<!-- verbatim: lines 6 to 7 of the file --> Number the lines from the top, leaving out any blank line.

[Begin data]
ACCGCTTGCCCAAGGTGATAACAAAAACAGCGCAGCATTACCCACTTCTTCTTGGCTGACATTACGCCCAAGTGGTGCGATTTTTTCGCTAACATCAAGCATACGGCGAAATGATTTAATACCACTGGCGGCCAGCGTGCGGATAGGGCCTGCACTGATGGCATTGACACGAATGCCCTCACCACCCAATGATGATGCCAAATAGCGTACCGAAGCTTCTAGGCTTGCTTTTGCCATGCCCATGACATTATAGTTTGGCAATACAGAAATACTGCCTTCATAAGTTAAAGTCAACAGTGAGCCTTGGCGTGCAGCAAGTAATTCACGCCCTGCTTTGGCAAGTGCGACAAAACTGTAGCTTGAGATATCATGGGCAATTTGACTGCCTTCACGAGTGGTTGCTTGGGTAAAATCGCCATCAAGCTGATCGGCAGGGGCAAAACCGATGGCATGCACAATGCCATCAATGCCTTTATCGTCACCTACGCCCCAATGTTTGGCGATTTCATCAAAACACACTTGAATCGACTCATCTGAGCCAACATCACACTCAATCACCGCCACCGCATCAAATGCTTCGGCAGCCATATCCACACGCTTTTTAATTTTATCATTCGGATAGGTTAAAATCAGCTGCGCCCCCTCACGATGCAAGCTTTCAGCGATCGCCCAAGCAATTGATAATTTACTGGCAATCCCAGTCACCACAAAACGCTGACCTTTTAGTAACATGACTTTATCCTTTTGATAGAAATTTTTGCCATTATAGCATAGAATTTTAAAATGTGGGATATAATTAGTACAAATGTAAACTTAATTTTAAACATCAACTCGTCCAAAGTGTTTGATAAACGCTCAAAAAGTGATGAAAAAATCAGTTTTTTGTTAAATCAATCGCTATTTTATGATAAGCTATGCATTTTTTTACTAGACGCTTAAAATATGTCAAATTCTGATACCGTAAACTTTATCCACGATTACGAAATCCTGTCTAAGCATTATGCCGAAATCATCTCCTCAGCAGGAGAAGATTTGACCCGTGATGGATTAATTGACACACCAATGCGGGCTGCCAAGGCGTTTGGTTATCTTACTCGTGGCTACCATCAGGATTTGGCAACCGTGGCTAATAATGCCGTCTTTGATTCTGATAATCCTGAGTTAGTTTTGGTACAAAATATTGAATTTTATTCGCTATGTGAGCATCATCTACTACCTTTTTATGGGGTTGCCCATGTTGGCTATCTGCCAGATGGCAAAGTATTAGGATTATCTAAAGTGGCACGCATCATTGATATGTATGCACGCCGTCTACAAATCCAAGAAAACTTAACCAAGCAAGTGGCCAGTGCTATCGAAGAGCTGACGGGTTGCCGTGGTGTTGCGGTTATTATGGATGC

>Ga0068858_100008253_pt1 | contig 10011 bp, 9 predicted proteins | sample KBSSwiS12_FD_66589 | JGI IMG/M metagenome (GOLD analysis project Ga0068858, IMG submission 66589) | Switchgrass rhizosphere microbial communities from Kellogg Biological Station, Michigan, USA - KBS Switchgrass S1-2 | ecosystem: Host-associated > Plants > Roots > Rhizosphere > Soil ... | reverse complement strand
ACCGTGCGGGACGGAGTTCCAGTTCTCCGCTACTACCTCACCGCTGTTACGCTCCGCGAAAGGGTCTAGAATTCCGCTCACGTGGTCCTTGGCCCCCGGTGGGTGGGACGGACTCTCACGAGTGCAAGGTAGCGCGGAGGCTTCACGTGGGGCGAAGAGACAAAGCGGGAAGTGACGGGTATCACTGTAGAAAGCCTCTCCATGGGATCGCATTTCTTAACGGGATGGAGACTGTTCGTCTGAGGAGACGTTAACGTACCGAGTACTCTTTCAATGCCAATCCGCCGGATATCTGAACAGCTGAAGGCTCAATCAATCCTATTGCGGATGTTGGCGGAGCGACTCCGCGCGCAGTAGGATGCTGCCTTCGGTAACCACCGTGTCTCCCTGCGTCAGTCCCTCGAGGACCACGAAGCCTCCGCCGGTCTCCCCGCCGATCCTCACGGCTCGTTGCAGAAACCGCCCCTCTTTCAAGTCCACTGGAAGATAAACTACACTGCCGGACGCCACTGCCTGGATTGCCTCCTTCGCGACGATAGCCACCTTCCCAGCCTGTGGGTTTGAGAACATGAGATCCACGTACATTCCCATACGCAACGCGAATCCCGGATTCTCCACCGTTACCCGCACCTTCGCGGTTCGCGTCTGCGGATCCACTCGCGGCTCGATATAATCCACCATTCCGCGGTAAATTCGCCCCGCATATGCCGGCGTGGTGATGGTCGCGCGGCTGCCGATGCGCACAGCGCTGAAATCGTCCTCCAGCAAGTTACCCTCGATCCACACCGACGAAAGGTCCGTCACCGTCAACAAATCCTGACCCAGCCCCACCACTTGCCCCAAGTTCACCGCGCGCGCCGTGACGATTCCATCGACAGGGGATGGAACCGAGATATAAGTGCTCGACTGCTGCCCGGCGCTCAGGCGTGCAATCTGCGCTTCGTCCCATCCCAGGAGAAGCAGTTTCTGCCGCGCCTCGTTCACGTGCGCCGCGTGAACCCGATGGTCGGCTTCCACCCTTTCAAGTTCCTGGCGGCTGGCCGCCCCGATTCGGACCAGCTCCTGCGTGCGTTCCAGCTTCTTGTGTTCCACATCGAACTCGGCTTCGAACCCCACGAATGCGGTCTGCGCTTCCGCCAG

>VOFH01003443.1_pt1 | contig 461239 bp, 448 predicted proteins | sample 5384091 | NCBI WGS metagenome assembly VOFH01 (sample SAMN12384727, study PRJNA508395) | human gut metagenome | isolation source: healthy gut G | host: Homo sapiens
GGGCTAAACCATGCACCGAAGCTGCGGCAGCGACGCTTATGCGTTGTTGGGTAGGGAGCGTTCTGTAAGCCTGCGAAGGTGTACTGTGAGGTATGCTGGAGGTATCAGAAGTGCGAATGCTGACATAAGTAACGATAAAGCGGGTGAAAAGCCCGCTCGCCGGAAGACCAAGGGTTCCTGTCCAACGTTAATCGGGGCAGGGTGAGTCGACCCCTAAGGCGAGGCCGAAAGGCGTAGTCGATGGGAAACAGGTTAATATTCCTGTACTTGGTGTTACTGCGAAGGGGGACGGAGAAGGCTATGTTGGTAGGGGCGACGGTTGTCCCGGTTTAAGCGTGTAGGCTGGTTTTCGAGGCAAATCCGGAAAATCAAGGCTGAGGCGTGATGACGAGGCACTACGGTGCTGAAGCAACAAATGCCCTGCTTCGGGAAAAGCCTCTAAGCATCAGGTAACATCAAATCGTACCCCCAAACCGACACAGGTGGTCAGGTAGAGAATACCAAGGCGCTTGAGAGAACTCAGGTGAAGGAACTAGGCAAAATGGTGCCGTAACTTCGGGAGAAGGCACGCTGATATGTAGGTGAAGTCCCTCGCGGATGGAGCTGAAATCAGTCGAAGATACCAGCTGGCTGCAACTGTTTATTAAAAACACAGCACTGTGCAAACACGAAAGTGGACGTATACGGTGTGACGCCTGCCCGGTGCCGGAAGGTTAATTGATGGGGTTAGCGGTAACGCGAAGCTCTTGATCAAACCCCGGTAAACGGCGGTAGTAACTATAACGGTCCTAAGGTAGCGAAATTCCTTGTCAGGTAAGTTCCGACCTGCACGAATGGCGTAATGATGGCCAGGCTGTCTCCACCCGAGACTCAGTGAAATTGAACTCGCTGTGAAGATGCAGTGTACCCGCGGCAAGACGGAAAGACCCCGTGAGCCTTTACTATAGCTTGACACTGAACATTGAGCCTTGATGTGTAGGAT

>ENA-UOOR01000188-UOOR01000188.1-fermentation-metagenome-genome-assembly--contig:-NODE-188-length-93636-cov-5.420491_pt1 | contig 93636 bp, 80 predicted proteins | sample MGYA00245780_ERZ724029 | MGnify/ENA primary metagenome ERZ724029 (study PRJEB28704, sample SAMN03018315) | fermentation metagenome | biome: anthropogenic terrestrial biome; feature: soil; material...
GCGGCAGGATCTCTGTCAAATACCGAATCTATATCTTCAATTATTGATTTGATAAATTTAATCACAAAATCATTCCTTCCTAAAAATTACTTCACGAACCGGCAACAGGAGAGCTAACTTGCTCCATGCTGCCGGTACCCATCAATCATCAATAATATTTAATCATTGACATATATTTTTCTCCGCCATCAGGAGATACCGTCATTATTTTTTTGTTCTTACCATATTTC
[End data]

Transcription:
>ENA-UOOR01000188-UOOR01000188.1-fermentation-metagenome-genome-assembly--contig:-NODE-188-length-93636-cov-5.420491_pt1 | contig 93636 bp, 80 predicted proteins | sample MGYA00245780_ERZ724029 | MGnify/ENA primary metagenome ERZ724029 (study PRJEB28704, sample SAMN03018315) | fermentation metagenome | biome: anthropogenic terrestrial biome; feature: soil; material...
GCGGCAGGATCTCTGTCAAATACCGAATCTATATCTTCAATTATTGATTTGATAAATTTAATCACAAAATCATTCCTTCCTAAAAATTACTTCACGAACCGGCAACAGGAGAGCTAACTTGCTCCATGCTGCCGGTACCCATCAATCATCAATAATATTTAATCATTGACATATATTTTTCTCCGCCATCAGGAGATACCGTCATTATTTTTTTGTTCTTACCATATTTC